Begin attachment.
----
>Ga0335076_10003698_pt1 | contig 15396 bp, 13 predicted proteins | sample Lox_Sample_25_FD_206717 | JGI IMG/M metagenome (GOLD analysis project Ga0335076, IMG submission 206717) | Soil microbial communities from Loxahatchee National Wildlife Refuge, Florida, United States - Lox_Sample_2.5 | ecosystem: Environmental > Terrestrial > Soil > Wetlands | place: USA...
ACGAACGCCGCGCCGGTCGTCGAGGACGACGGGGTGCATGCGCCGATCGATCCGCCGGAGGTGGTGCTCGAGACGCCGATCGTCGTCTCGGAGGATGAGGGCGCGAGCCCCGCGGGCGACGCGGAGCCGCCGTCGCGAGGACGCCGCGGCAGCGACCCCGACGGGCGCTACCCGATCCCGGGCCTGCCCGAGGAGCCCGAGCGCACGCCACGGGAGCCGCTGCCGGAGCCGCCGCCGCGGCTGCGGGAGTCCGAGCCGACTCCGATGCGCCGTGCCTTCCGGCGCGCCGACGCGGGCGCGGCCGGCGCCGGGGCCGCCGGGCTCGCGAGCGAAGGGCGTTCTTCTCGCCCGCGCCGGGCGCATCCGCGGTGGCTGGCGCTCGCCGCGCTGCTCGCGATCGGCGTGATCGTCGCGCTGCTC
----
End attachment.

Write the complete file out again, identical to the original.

>Ga0335076_10003698_pt1 | contig 15396 bp, 13 predicted proteins | sample Lox_Sample_25_FD_206717 | JGI IMG/M metagenome (GOLD analysis project Ga0335076, IMG submission 206717) | Soil microbial communities from Loxahatchee National Wildlife Refuge, Florida, United States - Lox_Sample_2.5 | ecosystem: Environmental > Terrestrial > Soil > Wetlands | place: USA...
ACGAACGCCGCGCCGGTCGTCGAGGACGACGGGGTGCATGCGCCGATCGATCCGCCGGAGGTGGTGCTCGAGACGCCGATCGTCGTCTCGGAGGATGAGGGCGCGAGCCCCGCGGGCGACGCGGAGCCGCCGTCGCGAGGACGCCGCGGCAGCGACCCCGACGGGCGCTACCCGATCCCGGGCCTGCCCGAGGAGCCCGAGCGCACGCCACGGGAGCCGCTGCCGGAGCCGCCGCCGCGGCTGCGGGAGTCCGAGCCGACTCCGATGCGCCGTGCCTTCCGGCGCGCCGACGCGGGCGCGGCCGGCGCCGGGGCCGCCGGGCTCGCGAGCGAAGGGCGTTCTTCTCGCCCGCGCCGGGCGCATCCGCGGTGGCTGGCGCTCGCCGCGCTGCTCGCGATCGGCGTGATCGTCGCGCTGCTC